I received two more books from The Next Big Idea Club and want to share a couple of my favorite takeaways from No Hard Feelings – the secret power of embracing emotions at work, by Liz Fosslien & Mollie West Duffy.
There’s always been a bit of a taboo to talk about feelings at work. It’s odd that we somehow forget that people bring their whole selves to the workplace. Last time I checked, humans tend to have emotions. So when humans come to work, they bring their emotions, along with their other talents.
While we should work to manage emotional outbursts and maintain a professional demeanor, that does not mean we have to check our emotions at the door. When we are unable to productively process our feelings, bad things tend to occur.
Liz and Mollie’s book is full of insight into how to integrate emotions at work. Here are a couple of my favorites:
- When we can decode our emotions, we can leverage them to help us make better decisions.
- Do you focus on logic or go with your gut? We should pay attention to our feelings when weighing our options and making decisions. Recognizing relevant emotions vs. irrelevant emotions is key. Relevant emotions arise when you imagine what would happen if you picked one option over another. Do you have a positive or negative feeling? For example, if you consider taking a new job that requires relocating. How do you feel about living in that new city? Are you excited or is there a sense of dread when you consider leaving your friends and starting over? The emotion you experience is a signal about what would be the best decision.
- Relevant emotions typically last longer than irrelevant emotions. If you feel the same way a few days later, that’s a good indication it’s a relevant emotion.
- Your feelings are not facts.
- Anxiety, frustration, and anger are all real emotions we experience at work. Those are the types of emotions that can often derail productive communication. Being able to talk about our emotions without getting emotional is important. We frequently react to one another based on assumptions and biases without fully understanding the other person’s perspective. The words people say are not always what they mean. How we interpret those words makes a big difference. That interpretation goes beyond the actual words. Body language and tone of voice reflects “how we say it.”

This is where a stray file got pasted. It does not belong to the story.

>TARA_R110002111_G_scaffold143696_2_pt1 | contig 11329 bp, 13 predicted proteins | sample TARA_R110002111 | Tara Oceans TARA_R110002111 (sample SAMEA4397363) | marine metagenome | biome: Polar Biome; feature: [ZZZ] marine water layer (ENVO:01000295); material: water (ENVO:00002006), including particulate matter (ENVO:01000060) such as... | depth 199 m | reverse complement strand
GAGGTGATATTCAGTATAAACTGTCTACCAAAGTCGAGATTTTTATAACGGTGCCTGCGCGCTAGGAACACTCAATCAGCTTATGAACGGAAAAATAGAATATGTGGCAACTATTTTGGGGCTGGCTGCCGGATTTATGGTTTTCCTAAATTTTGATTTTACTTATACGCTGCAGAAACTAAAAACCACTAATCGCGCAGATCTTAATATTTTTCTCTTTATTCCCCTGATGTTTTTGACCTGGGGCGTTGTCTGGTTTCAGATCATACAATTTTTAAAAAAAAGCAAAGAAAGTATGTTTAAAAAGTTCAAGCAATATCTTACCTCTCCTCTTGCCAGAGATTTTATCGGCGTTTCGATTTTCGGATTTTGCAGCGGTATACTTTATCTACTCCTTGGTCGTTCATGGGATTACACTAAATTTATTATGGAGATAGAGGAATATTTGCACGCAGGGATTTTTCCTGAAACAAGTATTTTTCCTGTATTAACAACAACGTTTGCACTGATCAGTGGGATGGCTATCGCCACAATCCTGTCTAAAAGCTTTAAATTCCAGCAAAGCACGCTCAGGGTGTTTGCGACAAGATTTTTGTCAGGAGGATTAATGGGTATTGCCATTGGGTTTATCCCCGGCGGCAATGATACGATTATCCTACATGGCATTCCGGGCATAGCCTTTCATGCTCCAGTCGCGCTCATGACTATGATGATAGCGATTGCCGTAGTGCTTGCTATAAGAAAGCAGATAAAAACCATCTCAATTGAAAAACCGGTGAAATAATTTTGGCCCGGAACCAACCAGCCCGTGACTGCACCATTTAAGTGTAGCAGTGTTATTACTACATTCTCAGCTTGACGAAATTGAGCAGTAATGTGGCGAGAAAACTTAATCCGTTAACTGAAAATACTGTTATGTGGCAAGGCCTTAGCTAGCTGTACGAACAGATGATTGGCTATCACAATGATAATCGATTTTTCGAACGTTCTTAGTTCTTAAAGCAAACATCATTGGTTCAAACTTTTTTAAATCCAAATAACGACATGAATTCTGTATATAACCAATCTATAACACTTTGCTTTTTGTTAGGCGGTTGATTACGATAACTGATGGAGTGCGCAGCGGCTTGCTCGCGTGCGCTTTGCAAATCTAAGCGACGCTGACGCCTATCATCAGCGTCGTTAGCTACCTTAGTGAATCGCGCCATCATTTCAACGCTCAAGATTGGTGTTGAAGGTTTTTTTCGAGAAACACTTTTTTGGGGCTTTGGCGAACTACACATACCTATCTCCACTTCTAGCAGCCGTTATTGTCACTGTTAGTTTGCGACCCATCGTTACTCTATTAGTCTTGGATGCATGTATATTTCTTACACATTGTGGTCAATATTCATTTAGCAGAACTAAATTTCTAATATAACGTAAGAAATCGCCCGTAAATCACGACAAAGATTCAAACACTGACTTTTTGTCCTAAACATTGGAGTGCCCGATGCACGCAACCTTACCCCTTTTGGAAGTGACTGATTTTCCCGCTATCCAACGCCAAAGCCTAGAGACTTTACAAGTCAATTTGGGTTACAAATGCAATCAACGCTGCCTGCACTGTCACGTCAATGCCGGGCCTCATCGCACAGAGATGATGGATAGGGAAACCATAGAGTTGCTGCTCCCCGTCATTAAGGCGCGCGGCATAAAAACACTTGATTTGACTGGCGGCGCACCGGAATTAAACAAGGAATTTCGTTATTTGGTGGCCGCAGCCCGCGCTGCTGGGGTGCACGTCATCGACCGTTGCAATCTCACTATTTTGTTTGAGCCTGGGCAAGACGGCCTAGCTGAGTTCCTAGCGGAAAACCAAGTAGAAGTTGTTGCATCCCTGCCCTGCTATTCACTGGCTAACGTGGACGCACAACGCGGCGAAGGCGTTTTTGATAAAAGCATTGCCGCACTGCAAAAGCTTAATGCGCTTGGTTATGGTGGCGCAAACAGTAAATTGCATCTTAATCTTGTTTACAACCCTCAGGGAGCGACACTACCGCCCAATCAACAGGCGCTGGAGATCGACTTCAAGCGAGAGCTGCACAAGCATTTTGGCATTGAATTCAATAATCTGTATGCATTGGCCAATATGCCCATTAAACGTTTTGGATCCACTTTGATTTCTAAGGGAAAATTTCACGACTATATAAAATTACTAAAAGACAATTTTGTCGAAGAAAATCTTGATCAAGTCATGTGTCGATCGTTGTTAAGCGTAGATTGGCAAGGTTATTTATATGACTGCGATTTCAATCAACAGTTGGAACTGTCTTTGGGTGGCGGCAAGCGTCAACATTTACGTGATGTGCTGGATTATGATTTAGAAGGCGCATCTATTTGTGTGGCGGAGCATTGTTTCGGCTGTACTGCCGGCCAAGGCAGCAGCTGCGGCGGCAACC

- Difficult conversations are one of the most nerve-racking issues we face at work. When we avoid those conversations, we rob ourselves of improving the relationship. Prepare for the conversation by:
- Labeling your feelings – “I’m frustrated”
- Understanding what’s causing those feelings – “I’m frustrated because Bob took full credit for the work the two of us did on the proposal.” This is the impact of Bob’s behavior.
- Feeling calm enough to hear the other person out – Follow this rule of thumb: If you think you have all the facts, (i.e., “Bob took all the credit because he doesn’t believe I add value. He is an ego-maniac”), you’re not ready to have the conversation. Instead, you need to go into the conversation thinking, “what else could be true about why Bob did this?”
This book is full of good strategies for identifying how to effectively sense your emotions at work. It’s a field guide to help you understand what’s going on internally and better translate those feelings into a healthy response.
I’m feeling excited about it…how about you?
Martha Duesterhoft is a Partner with PeopleResults. Follow her on Twitter @mduesterhoft or connect via email at firstname.lastname@example.org.